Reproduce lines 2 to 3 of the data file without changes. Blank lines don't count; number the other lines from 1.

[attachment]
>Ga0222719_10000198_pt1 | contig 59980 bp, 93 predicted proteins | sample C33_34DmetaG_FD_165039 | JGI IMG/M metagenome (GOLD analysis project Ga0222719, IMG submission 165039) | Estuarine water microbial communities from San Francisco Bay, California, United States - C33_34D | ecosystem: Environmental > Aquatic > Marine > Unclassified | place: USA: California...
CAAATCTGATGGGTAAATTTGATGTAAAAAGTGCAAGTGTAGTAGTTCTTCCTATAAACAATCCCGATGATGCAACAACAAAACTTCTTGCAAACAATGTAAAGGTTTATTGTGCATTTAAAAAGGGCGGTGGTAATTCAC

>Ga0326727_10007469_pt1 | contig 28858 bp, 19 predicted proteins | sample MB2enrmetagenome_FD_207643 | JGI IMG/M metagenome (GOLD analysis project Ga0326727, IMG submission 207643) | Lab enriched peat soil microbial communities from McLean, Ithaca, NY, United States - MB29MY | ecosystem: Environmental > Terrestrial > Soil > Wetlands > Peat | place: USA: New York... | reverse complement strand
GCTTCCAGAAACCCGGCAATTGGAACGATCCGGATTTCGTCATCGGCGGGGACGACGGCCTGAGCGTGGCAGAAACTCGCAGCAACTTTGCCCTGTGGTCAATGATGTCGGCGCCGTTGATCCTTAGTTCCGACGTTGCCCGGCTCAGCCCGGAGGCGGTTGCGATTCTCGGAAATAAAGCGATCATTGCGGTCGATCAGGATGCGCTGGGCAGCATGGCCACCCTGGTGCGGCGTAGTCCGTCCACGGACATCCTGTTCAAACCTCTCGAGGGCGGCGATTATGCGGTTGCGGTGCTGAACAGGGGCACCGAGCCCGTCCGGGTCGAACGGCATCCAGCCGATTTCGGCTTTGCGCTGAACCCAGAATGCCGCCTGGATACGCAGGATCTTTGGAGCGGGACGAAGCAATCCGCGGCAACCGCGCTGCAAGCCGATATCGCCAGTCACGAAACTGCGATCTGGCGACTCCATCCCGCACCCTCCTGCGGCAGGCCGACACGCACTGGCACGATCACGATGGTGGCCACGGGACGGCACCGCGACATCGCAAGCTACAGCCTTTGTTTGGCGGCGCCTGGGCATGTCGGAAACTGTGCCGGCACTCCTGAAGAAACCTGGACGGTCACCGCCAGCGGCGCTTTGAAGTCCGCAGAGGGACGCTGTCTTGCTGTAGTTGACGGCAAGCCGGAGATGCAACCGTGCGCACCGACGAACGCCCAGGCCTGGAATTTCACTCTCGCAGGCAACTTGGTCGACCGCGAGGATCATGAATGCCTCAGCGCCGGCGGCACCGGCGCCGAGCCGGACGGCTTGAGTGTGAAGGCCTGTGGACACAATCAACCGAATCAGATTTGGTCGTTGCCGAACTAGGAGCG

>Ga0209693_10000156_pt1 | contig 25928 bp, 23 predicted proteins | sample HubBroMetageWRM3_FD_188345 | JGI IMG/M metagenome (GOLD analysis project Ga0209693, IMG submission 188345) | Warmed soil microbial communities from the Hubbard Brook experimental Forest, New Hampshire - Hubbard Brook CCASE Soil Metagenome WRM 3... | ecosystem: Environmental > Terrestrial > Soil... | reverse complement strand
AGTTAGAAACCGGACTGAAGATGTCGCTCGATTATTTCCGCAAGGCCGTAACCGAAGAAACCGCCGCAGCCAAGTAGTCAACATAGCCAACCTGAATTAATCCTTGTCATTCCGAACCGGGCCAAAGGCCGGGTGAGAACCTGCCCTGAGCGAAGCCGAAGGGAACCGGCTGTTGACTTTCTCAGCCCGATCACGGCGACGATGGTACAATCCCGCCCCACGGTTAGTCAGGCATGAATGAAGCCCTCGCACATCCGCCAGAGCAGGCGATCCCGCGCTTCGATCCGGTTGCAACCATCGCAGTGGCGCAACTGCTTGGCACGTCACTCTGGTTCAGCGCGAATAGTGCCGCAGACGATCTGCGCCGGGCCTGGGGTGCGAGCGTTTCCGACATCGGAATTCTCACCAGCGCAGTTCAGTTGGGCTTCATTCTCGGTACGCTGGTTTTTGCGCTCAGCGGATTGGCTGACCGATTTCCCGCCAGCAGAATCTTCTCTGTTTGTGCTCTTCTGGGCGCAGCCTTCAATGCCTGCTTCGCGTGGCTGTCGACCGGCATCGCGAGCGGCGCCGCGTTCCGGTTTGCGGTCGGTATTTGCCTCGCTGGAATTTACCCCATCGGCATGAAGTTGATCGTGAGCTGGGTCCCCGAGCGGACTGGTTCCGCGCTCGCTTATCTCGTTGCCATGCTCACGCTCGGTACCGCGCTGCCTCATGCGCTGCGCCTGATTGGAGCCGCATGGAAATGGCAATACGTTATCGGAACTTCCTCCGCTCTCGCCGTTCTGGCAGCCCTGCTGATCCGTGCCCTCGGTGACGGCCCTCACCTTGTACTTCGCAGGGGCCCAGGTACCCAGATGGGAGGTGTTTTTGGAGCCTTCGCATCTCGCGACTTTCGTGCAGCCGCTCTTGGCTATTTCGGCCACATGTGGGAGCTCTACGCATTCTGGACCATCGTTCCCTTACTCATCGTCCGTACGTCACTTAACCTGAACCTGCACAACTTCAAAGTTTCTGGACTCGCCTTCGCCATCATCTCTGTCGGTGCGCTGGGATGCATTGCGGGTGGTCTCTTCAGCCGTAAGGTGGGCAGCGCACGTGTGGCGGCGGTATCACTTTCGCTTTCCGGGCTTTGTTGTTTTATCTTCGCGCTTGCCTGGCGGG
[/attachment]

CAAATCTGATGGGTAAATTTGATGTAAAAAGTGCAAGTGTAGTAGTTCTTCCTATAAACAATCCCGATGATGCAACAACAAAACTTCTTGCAAACAATGTAAAGGTTTATTGTGCATTTAAAAAGGGCGGTGGTAATTCAC

>Ga0326727_10007469_pt1 | contig 28858 bp, 19 predicted proteins | sample MB2enrmetagenome_FD_207643 | JGI IMG/M metagenome (GOLD analysis project Ga0326727, IMG submission 207643) | Lab enriched peat soil microbial communities from McLean, Ithaca, NY, United States - MB29MY | ecosystem: Environmental > Terrestrial > Soil > Wetlands > Peat | place: USA: New York... | reverse complement strand